According to Nathalie Sebbane, lecturer in Irish civilization at the Sorbonne Nouvelle University, and specialist in women’s rights in Ireland, the number of abortions abroad increased considerably after the X affair. “Thousands of women have made the choice to have an abortion abroad as they no longer risked being judged”, she specifies.

“Others continued to do so in Ireland, but in appalling conditions. The moral order that the Church imposed on the population in the 1990s was still very strong.”

The influence of the Church

The criminalization of abortion in Ireland dates back to a British law of 1861, the Offenses Against the Person Act. It makes liable to a prison sentence of 14 years anyone who undergoes or helps a woman to perform a termination of pregnancy.

Then, in 1983, Ireland introduced into its constitution the eighth amendment according to which “the State recognizes the right to life of the fetus and, while having due regard to the equal right of the mother to life, undertakes to to respect this right in its legislation and, as far as possible, to defend and assert it by its laws.”

“In the 1980s, there was a strong comeback of Catholic power”, relates Nathalie Sebbane. “Irish pro-life groups are very present. They go so far as to have priests intervene in churches on Sundays with a speech that says that abortion is a crime.”

In the 1990s, Ireland saw an economic boom, it was nicknamed the “Celtic Tiger”. But with the crisis of 2008, it saw its growth collapse, before regaining color, under the infusion of Europe and the IMF. “In 2012, we are in a completely different Irish society,” she explains. “The media are beginning to expand their sphere of influence and the Church is losing influence with the sex scandals.”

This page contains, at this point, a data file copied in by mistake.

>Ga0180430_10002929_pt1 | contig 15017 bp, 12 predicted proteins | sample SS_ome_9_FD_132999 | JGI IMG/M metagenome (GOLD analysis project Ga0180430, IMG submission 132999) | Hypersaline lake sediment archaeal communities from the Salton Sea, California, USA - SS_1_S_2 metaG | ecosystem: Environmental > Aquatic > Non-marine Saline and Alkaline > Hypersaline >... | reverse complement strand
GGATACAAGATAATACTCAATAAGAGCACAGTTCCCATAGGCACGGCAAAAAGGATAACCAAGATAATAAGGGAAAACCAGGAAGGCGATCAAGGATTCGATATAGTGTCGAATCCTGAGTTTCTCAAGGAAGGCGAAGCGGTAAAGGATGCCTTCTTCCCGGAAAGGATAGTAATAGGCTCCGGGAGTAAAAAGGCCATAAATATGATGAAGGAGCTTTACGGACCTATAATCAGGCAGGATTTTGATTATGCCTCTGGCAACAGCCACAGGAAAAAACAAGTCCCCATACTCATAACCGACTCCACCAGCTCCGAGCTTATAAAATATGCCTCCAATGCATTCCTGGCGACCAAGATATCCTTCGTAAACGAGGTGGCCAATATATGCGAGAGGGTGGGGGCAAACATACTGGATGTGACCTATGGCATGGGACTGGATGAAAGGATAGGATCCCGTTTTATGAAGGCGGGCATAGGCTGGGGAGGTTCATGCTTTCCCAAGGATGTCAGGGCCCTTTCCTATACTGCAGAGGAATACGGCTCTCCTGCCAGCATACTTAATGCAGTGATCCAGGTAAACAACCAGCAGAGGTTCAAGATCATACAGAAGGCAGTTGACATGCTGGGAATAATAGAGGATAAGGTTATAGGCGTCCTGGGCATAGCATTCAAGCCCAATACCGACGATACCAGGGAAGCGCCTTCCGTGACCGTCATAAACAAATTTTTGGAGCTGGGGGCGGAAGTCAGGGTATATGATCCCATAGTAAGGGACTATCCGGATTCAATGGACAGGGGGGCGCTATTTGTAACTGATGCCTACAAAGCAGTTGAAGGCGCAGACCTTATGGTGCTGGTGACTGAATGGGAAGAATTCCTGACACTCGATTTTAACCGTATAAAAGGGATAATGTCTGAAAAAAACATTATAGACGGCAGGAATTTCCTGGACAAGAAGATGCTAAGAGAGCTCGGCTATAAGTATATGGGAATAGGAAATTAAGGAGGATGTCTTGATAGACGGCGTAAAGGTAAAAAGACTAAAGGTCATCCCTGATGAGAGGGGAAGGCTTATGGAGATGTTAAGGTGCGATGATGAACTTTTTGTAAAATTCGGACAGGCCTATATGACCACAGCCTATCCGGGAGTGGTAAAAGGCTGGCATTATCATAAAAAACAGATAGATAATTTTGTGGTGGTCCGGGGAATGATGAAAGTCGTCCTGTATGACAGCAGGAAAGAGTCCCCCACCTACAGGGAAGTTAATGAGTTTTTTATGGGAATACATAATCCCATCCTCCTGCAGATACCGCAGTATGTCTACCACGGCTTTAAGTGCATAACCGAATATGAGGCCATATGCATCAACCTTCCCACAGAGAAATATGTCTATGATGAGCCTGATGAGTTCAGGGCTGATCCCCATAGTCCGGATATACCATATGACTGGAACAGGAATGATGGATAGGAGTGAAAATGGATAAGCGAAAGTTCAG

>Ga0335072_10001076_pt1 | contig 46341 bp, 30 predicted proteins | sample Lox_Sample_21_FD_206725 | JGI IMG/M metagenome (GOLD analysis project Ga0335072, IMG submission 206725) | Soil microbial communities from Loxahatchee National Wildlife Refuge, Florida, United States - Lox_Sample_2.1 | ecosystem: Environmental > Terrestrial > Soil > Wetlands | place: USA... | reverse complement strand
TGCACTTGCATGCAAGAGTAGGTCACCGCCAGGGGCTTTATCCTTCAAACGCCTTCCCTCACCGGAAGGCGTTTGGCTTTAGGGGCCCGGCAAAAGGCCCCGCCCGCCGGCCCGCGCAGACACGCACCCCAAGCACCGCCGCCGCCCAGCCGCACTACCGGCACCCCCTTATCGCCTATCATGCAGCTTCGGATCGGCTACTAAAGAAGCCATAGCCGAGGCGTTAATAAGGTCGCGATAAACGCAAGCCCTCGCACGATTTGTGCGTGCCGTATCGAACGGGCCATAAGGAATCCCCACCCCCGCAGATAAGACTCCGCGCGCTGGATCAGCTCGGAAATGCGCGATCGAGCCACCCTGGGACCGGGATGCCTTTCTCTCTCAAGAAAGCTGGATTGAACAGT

Today, the question of collusion between the Church and the State “no longer exists”, affirms Nathalie Sebbane. “No one wants to believe in the Catholic Church anymore. But that does not mean that all Irish people have lost their faith.”

The right to abortion in Europe

In Europe, the total ban on abortion remains an exception: in Andorra, the Vatican and Malta where abortion can result in a prison sentence of 18 months to 3 years. In other countries, the right to abortion has marked a setback, like Poland and Hungary, which have tightened their rules.

In Italy, with the victory of Giorgia Meloni, many Italians fear the possible end of the right to abortion. The Italian Prime Minister has promoted throughout her campaign a deeply pro-natalist policy and, therefore, is not in favor of abortion.

“Young women are no longer in the camp of shame”

As in Europe, the future of the right to abortion remains fragile in Ireland. For Nathalie Sebbane, it is thanks to the movements of activists and feminist militants that the debate is on the front of the stage. “What made things happen was the street, not politics,” she insists. “The political world remained very conservative whatever the party. The political groups remain frozen and have great difficulty in getting things moving.”


“Young women are no longer in the camp of shame, they are no longer invisible. They have invested the public space whereas, for decades, they were reduced to the private space. Since they spoke, they have never been silent again.”



France 24-Trans